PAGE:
GPS chipset: unknown
Serial chipset: N/A (Bluetooth)
Serial parameters: N/A
udev Vendor/Product id: N/A
Device name: rfcomm
Update frequency: 10Hz

NaviSys Technology GR-701W (added 2018-05-04)

Supports 1PPS by asserting DCD. Receives WAAS augmentation too. Can be used to easily build small GPS-disciplined NTP servers. It's available at https://www.etsy.com/listing/501829632/navisys-gr-701w-u-blox-7-usb-pps.

NaviSys Technology GR-701W

GPS chipset: U-Blox 7
Serial chipset: Prolific
Serial parameters: 9600 8N1
dev Vendor/Product id: v067Bp2303
Device name: ttyUSB
Update frequency: 1Hz

TOPGNSS GN-803G (added 2018-08-08)

Has multiple RF stages so that it can receive more than one GNSS frequency at a time. Supports GPS, QZSS, GLONASS, and BEIDOU. By default, receives GPS and GLONASS and computes ensemble fixes. Supports WAAS, EGNOS, MSAS. Has seventy-two channels. A remarkable device for its price.

TOPGNSS GN-803G

GPS chipset: U-Blox 8 (UBX-M8030-KT)
Serial chipset: U-Blox 8
Serial parameters: 9600 8N1
dev Vendor/Product id: v1546p01A8
Device name: ttyACM
Update frequency: 1Hz

GlobalSat BU-353W10 (added 2018-08-27)

Like the GN-803G above, this device uses the U-Blox 8 chipset, and so it has the multiple RF stages and computes ensemble fixes using GPS and GLONASS plus WAAS. It's a few dollars more than the GN-803G, but is available from Amazon.com with two-day shipping, where as I ordered the GN-803G from eBay and it was shipped from China. One interesting difference is that the GN-803G updates the satellite view (via NMEA GSV sentences) once per second, but the BU-353W10 updates the view every five seconds; the position fix and list of active satellite is still updated once a second. Since this device has advanced features I crave, and is easily acquired, it will likely be my go-to USB GPS device going forward (unless I need special features it doesn't have, like 1PPS).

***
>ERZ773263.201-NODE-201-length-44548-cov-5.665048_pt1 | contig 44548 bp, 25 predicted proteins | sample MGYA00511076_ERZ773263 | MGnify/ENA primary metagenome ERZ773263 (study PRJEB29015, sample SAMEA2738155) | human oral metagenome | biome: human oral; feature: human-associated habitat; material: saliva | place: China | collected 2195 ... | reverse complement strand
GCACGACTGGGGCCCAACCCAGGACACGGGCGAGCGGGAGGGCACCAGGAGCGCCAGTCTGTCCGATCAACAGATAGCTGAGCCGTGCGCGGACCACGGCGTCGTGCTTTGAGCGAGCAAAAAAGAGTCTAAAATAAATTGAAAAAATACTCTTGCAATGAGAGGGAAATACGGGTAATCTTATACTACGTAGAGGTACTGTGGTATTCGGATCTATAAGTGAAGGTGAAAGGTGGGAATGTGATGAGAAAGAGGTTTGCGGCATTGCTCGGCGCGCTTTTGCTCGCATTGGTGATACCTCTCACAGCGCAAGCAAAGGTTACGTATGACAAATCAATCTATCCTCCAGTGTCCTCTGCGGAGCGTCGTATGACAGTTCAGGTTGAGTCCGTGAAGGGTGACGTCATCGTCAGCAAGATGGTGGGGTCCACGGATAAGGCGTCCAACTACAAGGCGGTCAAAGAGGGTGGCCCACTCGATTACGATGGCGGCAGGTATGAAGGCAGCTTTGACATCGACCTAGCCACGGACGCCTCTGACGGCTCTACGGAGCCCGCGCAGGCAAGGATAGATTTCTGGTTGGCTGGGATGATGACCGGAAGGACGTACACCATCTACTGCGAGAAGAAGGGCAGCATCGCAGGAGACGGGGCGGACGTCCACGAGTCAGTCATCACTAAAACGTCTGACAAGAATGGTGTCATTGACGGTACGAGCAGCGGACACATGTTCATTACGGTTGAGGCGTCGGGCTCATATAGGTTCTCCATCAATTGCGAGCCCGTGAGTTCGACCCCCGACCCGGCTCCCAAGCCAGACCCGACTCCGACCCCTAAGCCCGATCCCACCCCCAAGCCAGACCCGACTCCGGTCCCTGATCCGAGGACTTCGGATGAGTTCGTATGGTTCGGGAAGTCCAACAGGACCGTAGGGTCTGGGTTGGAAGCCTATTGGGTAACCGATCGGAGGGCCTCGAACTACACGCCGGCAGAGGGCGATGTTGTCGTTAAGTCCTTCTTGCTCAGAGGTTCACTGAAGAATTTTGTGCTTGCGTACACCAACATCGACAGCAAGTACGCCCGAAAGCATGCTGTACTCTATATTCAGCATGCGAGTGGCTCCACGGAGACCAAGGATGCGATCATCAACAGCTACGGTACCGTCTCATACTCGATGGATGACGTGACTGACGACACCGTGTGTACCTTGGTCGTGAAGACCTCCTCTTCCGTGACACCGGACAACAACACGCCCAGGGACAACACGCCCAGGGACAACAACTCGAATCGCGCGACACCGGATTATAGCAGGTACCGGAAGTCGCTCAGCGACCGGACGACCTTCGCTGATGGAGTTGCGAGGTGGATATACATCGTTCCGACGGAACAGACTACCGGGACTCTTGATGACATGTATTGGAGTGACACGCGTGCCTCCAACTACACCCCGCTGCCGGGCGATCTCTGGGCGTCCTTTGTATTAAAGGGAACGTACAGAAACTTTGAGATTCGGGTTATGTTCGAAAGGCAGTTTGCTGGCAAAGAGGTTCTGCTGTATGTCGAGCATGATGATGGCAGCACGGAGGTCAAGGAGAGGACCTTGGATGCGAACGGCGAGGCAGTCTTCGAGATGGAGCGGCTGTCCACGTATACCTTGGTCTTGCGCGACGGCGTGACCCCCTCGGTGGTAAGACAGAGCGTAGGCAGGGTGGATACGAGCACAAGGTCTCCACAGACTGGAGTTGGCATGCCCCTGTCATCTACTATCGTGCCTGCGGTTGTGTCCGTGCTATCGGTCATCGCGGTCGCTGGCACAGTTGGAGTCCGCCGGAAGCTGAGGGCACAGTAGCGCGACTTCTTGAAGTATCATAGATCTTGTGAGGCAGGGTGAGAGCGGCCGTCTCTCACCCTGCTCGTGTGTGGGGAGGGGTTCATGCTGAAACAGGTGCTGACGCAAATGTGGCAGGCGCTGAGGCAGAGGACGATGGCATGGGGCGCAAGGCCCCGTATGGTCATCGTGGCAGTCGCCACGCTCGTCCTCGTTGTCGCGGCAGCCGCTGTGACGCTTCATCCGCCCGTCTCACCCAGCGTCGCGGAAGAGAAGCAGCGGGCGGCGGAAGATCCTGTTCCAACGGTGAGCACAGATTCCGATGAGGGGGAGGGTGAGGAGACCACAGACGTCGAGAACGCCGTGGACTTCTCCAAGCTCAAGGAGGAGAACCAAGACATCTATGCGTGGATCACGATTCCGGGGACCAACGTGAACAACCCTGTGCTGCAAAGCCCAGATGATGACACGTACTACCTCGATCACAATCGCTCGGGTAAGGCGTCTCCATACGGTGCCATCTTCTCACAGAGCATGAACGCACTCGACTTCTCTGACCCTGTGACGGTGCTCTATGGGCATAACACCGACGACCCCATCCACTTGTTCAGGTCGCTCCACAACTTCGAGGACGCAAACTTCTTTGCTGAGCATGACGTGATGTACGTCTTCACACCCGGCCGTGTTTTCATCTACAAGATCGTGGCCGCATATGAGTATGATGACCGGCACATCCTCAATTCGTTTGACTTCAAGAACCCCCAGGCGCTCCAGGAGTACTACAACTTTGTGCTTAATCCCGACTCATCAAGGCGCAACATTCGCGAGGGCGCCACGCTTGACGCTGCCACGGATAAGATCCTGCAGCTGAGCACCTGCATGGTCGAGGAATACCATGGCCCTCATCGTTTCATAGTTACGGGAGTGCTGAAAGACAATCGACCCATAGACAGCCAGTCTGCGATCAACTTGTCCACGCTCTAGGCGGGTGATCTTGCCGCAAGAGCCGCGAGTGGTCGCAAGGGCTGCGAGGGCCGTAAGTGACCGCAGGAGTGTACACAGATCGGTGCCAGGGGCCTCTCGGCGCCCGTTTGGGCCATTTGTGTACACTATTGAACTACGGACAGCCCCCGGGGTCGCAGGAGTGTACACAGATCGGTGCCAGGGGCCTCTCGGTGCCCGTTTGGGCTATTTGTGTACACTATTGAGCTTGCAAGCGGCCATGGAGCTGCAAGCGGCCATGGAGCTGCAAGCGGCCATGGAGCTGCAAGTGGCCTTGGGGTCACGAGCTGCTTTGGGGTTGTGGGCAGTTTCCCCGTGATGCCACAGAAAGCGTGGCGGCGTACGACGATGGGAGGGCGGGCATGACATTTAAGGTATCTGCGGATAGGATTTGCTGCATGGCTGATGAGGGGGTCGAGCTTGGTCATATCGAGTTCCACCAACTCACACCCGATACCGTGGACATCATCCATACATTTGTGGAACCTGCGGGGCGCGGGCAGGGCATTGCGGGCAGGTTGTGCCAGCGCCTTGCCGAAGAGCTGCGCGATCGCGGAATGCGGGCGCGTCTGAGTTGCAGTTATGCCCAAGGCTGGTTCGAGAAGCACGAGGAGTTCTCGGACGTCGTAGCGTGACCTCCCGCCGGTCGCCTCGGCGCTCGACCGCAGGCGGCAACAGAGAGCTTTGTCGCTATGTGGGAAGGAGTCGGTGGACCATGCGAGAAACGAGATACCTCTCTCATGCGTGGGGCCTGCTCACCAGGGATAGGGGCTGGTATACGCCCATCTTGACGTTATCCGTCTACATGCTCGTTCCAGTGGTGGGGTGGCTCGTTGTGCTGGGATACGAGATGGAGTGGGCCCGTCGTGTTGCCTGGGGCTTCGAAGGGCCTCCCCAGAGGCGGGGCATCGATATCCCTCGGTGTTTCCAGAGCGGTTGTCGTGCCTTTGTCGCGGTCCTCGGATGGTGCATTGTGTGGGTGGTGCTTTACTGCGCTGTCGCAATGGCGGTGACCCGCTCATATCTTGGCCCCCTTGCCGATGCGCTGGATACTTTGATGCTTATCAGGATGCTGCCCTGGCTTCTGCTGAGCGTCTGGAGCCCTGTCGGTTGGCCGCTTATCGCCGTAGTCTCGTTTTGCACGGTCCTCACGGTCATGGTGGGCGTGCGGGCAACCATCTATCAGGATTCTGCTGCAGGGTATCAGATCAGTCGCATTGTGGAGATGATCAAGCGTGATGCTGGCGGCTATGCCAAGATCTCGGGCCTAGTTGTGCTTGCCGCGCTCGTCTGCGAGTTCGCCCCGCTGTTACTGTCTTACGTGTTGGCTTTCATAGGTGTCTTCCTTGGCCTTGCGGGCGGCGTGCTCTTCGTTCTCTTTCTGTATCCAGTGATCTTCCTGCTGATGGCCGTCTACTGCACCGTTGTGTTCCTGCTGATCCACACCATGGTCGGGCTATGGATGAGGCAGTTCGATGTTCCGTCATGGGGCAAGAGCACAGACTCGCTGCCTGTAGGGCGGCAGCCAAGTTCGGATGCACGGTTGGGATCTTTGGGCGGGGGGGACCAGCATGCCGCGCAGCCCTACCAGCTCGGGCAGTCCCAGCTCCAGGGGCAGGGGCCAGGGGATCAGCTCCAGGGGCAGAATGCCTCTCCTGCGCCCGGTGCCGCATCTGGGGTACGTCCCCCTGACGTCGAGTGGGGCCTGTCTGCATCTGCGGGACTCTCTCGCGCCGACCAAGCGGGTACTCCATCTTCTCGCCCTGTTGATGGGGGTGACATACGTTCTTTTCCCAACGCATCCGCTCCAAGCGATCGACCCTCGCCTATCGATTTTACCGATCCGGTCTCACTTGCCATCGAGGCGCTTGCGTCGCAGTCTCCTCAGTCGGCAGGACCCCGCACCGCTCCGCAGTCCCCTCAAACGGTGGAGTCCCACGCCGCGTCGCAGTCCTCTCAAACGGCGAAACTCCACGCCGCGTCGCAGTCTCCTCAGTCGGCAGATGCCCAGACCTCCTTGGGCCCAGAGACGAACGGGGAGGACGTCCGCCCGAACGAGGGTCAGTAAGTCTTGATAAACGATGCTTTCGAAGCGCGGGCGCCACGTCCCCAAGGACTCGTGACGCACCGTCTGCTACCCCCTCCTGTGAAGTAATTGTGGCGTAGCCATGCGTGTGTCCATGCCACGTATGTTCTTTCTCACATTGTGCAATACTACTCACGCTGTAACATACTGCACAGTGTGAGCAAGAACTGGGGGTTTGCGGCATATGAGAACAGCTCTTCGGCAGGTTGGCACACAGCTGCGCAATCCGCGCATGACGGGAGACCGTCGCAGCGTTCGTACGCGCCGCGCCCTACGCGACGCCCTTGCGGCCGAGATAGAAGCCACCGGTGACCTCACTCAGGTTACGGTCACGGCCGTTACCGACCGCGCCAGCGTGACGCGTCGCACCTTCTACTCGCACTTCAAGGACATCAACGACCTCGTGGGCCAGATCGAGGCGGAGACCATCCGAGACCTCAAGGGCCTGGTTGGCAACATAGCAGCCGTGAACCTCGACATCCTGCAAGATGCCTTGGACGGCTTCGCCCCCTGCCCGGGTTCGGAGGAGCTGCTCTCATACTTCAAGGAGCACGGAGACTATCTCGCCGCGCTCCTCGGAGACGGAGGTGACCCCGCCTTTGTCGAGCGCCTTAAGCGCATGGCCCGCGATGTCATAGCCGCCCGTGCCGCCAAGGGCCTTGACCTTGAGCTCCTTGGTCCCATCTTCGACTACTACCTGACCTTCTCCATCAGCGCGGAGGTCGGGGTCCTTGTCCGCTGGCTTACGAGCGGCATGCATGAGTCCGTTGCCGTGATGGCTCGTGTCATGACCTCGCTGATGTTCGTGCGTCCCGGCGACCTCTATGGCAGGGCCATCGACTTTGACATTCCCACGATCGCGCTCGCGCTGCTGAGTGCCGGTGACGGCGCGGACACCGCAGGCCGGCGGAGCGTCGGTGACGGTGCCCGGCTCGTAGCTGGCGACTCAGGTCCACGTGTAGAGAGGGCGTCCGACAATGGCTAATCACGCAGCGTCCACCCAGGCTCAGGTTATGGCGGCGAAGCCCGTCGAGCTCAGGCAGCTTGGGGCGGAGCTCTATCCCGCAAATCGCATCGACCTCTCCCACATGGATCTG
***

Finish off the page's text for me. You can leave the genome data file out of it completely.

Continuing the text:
Untitled

GPS chipset: U-Blox 8 (UBX-M8030)
Serial chipset: U-Blox 8
Serial parameters: 9600 8N1
dev Vendor/Product id: v1546p01A8
Device name: ttyACM
Update frequency: 1Hz

3 comments:

tychotithonus (Royce Williams) said...

You might also see if you can scrounge up a Navisys GR-601W / 701W / 801W, which delivers 1PPS from the GPS to DCD over the serial-to-USB adapter:

Specs:

http://www.navisys.com.tw/products/GPS&GNSS_receivers/flyer/GR-701_flyer-150703.pdf

Origin:

http://esr.ibiblio.org/?p=4281
http://esr.ibiblio.org/?p=4335

Chip Overclock said...

You talked me into it. I ordered one. We'll see what she does.

Chip Overclock said...

Thanks for the tip, Royce. I got the GR-701W. I updated Diminuto to be able to detect when DCD is asserted, and gpstool in Hazer to optionally use it. The GR-701W (the W specifically supports DCD for 1PPS) does indeed seem to toggle DCD and appears to do so in sync with my nearby GPS clock (within human perception anyway). I don't know when or if I might build a fourth clock using this device, but I would expect gpsd (which also supports DCD) to deal with it. Thanks again!